What is Equine Herpes Virus and why vaccinate?

With five subtypes and no cure, the Equine Herpes Virus poses a serious risk to horse properties. As such, the only solution is to limit the virus’ spread. In this article, we discuss the importance of vaccinating your horse against the Equine Herpes Virus.

What is Equine Herpes Virus and why vaccinate?

Equine Herpes Virus-1 (EHV-1) and Equine Herpes Virus-4 (EHV-4) are the most concerning strains of the virus. Highly contagious and able to spread rapidly, EHV-1 and EHV-4 can debilitate any horse property that houses numerous horses in one location.

A viral infection, Equine Herpes Virus isn’t curable and must be contained with strict vaccination and quarantine control. Exacerbated by stress, the virus can re-emerge at any time after remaining dormant in the horse’s body, so management practices that minimize stress are also imperative.

Signs of Equine Herpes Virus

Following an incubation period, which can last between four and 10 days, the most common symptoms of Equine Herpes Virus include:

  • Fever
  • Nasal discharge
  • Enlarged lymph nodes
  • Decreased fitness
  • Anorexia
  • Lethargy
  • Decreased performance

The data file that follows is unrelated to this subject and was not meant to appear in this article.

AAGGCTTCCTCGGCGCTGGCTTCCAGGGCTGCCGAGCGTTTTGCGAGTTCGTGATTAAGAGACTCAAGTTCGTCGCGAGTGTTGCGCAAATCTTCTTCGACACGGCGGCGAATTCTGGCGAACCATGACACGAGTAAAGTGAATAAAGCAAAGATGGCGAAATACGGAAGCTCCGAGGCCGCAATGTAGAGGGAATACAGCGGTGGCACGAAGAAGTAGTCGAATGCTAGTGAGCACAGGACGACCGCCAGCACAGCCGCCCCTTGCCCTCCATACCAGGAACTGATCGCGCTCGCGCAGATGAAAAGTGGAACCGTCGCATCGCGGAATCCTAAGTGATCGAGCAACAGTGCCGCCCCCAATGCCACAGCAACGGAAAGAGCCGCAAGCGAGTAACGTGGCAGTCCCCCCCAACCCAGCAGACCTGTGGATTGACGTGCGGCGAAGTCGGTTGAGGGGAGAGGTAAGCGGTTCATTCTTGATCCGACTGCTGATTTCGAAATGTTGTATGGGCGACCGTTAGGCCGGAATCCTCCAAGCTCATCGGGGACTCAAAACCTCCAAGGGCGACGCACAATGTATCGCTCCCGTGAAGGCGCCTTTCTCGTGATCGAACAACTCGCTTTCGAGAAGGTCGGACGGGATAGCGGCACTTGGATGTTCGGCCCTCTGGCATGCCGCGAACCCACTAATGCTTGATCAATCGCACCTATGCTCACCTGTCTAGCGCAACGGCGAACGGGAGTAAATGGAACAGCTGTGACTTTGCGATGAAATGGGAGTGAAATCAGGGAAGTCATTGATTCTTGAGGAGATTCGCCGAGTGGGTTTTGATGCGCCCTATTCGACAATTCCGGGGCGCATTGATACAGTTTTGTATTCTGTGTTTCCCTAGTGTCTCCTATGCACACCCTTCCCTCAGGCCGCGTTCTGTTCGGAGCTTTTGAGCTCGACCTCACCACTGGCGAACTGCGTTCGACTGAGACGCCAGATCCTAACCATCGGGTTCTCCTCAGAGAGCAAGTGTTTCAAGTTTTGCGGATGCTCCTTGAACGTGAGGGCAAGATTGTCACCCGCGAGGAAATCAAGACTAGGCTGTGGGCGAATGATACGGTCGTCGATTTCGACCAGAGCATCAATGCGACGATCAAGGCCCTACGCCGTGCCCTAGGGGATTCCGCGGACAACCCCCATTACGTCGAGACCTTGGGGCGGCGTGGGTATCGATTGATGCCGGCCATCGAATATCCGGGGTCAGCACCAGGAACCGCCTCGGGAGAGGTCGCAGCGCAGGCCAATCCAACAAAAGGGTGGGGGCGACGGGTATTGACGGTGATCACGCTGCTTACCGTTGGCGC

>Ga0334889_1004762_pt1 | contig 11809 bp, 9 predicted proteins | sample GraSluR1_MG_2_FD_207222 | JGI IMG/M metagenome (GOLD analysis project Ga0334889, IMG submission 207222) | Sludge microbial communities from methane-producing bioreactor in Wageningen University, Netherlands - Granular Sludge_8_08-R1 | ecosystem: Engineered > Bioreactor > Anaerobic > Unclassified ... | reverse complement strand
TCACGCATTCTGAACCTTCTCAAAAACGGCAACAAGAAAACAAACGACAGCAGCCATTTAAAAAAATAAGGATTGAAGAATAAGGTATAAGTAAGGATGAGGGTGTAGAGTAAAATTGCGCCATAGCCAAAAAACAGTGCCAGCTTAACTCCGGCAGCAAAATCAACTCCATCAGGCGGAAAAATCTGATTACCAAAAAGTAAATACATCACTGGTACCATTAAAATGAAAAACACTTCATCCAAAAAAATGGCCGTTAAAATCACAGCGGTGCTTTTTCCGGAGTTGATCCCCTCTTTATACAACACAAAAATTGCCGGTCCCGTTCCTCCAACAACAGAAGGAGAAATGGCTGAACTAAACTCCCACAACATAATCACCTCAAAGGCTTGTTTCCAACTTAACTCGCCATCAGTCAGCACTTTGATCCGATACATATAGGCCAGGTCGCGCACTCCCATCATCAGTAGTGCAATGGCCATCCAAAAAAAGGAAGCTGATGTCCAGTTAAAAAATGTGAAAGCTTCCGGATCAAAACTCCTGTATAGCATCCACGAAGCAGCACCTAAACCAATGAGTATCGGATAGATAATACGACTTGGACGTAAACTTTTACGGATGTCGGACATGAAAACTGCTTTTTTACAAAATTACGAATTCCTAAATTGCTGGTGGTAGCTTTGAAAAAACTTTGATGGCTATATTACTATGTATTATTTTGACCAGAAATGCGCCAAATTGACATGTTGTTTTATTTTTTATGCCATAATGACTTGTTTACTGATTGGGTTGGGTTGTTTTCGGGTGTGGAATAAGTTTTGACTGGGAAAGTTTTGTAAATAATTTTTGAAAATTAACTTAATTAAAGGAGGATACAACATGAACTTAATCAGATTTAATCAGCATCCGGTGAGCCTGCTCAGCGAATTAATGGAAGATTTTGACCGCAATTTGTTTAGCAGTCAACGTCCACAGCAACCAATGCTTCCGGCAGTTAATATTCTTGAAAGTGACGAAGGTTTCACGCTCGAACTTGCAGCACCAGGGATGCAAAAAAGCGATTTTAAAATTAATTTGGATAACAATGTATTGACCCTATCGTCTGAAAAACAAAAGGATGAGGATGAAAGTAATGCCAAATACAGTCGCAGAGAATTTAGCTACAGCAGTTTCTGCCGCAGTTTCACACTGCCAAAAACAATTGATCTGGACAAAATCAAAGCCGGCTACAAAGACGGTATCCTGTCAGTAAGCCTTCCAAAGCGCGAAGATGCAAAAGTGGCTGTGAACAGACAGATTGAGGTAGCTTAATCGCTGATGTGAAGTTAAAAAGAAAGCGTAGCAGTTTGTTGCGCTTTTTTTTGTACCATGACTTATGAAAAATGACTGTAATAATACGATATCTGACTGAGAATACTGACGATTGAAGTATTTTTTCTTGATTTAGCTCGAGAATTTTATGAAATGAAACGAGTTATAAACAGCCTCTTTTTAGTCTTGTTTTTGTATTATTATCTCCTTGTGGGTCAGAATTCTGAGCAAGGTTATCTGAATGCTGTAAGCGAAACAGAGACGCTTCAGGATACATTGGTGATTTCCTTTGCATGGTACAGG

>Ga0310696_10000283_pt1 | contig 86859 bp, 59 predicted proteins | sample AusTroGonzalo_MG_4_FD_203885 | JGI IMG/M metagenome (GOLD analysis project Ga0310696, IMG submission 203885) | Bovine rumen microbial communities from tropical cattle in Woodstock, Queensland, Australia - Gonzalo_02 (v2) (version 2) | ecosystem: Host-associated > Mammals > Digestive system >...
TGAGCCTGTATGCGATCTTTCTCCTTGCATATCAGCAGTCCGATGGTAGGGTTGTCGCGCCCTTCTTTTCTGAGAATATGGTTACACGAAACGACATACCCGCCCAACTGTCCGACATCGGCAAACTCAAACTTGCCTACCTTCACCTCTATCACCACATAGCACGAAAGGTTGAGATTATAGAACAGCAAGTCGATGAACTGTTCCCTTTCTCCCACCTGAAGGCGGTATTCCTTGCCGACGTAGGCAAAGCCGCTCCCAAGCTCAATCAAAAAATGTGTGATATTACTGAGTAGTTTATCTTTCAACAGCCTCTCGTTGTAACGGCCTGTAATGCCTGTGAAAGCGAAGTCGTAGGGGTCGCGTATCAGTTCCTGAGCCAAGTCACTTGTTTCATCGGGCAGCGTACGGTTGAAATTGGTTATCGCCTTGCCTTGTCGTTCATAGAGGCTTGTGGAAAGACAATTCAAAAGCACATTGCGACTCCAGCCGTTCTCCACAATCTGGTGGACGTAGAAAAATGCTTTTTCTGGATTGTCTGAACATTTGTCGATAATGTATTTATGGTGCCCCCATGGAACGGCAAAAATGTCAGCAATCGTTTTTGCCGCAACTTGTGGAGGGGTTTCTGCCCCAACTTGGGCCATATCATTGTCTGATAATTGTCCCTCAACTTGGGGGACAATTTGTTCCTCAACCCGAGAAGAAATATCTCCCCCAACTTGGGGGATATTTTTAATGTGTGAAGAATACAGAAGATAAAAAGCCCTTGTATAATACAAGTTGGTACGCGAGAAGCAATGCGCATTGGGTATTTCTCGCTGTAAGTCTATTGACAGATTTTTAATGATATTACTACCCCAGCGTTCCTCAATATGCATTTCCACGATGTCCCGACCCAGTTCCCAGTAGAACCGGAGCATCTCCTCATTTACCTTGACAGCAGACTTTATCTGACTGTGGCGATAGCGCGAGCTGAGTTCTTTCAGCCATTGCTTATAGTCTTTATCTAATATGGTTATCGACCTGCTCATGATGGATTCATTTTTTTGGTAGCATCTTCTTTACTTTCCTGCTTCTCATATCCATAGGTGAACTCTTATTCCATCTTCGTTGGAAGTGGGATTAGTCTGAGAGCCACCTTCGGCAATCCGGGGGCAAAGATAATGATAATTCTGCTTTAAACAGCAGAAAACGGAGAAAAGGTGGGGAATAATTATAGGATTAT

• Strange gait

Neurological symptoms are also common in cases of EHV-1. These distressing and often deadly symptoms include:

  • Paralysis
  • Uncoordinated movements
  • Seizures
  • Inability to stand
  • Abortions in pregnant mares

Treating Equine Herpes Virus

 Using a nasal swab, your veterinarian will be able to determine the presence and type of Equine Herpes Virus. However, as a virus, there is no known cure without vaccination — it can only be contained to prevent its spread.

Treatment of Equine Herpes Virus usually involves:

  • Strict isolation
  • Antibiotics to fight secondary infections
  • Anti-inflammatories to encourage eating and drinking

However, vaccination will provide your horse with immunity against the Equine Herpes Virus and limit its potential impact on your horse’s property.

Preventing Equine Herpes Virus 

If your horse is unvaccinated against Equine Herpes Virus, you should follow the below schedule to give them the full benefits of immunity:

  • First dose – Equip EHV 1,4

4-6 week interval

  • Second dose – Equip EHV 1,4

6 month interval

  • Bi-annual booster – Equip EHV 1,4

For studs and other horse breeding facilities, vaccination is also paramount to prevent abortions in mares, which can have disastrous consequences during breeding season.

Every mare should be vaccinated against the Equine Herpes Virus and given a booster at five, seven, and nine months of gestation.


  • Dr Louise Cosgrove

    The founder of Exclusively Equine Veterinary Services, Louise is driven to support horses in their recovery from injury or illness. A graduate of the University of Queensland, with international equin...

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